Motorola has a second new phone for its One series, which it announced at IFA 2019: the Motorola One Zoom. It offers four rear cameras (including a 3x zoom lens that gives the phone its name), while still hitting a fairly affordable $449.99 price point.
The standout feature here is obviously the camera system, which, as mentioned, has a total of four lenses: a main camera with a 48-megapixel sensor (which shoots quad-pixel 12-megapixel stills and offers OIS), an 8-megapixel telephoto lens with 3x optical zoom and OIS, a 16-megapixel ultra wide with a 117-degree field of view, and a 5-megapixel depth sensor for portrait mode shots. That’s in addition to the front-facing camera, which offers a 25-megapixel lens in a teardrop notch. While it’s not the first phone to offer four rear cameras, it is one of the cheapest yet.
That said, the rest of the specs are fairly impressive for a phone of this class: it has a Qualcomm Snapdragon 675 processor (the same as the Moto Z4), 4GB of RAM, 128GB of internal storage, a 4,000mAh battery, and a 6.40-inch OLED display at a 19:9, 2340 x 1080 resolution with an integrated fingerprint sensor. There’s even a 3.5mm headphone jack.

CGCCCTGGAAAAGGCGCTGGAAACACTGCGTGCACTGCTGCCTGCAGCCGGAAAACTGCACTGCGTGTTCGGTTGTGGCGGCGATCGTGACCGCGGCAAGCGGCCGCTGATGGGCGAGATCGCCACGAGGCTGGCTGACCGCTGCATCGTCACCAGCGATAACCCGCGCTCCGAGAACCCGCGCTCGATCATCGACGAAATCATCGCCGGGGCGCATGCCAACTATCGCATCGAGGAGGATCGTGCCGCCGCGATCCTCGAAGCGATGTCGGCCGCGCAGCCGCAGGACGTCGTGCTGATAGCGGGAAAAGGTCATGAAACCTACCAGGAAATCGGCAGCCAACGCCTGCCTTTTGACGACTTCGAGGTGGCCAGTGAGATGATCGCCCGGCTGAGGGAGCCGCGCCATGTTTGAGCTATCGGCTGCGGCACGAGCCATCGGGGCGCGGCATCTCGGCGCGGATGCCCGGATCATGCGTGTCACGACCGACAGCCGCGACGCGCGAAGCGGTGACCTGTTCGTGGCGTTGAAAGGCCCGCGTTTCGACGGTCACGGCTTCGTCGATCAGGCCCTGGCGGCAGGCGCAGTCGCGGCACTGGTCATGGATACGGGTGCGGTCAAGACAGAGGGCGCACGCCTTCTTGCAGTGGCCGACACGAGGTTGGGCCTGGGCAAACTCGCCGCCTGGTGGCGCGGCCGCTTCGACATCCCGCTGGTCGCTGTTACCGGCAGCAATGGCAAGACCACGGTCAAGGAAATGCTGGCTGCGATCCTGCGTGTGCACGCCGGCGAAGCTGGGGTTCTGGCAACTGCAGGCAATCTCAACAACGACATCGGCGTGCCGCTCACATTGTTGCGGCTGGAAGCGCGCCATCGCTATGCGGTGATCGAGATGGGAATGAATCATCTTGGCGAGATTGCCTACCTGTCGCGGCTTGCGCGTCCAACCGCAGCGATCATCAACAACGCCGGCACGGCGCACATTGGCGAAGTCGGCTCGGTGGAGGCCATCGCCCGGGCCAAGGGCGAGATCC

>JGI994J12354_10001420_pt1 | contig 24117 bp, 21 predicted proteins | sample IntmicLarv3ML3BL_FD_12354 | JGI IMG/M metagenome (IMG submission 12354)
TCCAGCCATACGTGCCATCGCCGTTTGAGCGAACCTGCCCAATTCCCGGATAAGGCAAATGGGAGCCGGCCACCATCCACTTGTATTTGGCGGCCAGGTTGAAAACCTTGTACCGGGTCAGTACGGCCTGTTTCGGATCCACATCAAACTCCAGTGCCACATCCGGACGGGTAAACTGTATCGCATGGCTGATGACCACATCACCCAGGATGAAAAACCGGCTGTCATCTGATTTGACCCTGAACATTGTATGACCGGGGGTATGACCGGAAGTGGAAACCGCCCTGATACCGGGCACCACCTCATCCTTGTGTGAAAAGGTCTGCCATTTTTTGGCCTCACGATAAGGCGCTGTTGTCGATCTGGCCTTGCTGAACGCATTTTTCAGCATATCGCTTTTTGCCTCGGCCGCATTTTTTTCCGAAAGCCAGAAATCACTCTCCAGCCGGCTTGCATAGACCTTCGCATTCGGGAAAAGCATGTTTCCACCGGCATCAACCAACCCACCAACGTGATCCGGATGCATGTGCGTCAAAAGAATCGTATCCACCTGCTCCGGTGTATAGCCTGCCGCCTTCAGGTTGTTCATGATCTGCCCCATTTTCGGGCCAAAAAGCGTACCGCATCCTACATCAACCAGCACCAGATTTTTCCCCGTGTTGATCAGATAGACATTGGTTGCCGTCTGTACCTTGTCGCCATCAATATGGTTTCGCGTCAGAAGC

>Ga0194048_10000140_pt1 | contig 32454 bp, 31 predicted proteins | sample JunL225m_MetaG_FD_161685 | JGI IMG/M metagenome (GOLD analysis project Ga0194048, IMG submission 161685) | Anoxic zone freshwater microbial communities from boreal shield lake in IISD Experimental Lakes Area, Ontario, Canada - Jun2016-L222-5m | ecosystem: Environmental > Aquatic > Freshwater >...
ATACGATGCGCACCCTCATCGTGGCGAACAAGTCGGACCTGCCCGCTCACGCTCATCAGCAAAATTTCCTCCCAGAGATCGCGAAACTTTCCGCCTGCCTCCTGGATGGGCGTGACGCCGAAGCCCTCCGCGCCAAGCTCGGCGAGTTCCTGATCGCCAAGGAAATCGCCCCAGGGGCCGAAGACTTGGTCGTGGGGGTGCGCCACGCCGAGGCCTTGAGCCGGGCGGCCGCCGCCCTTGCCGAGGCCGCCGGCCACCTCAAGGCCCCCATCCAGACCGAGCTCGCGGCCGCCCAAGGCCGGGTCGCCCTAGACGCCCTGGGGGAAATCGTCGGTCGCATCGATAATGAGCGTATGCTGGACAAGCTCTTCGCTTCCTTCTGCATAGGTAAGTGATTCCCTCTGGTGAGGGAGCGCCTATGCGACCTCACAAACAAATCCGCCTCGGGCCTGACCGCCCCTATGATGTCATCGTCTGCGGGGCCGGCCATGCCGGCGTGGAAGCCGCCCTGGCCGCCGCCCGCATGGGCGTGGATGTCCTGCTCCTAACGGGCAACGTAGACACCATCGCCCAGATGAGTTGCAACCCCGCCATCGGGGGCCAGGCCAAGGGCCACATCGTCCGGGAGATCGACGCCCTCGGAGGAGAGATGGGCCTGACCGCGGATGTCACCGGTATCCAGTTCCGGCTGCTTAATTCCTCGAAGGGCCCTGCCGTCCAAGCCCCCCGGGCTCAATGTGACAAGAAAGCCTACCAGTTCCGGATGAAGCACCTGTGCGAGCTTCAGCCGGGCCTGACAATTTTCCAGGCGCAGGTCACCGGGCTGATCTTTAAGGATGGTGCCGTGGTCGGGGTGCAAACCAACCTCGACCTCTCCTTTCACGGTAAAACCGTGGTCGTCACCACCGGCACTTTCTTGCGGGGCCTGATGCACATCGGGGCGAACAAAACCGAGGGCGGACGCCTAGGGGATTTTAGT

In what might be my favorite touch, the rear Motorola icon has been repurposed from serving as a fingerprint sensor (which, again, is now in the display) to a glowing LED notification light for when your phone is facedown. It’s like Apple’s (sadly defunct) glowing MacBook logo, if it was also useful.
All that adds up to a fairly decent deal for a midrange device like this. And while we’ll have to see how things like the camera array hold up in the real world, at $449, it’s an interesting value proposition compared to phones like the $499 Moto Z4 or even Google’s $399 Pixel 3A.
The Motorola One Zoom will be available in the US starting today, September 5th, sold as an unlocked GSM phone through Motorola’s website for $449.99. It’ll also be available internationally for 429 euros also starting today.
Motorola One Zoom /
Available now for $449.99
Photography by Chaim Gartenberg / The Verge
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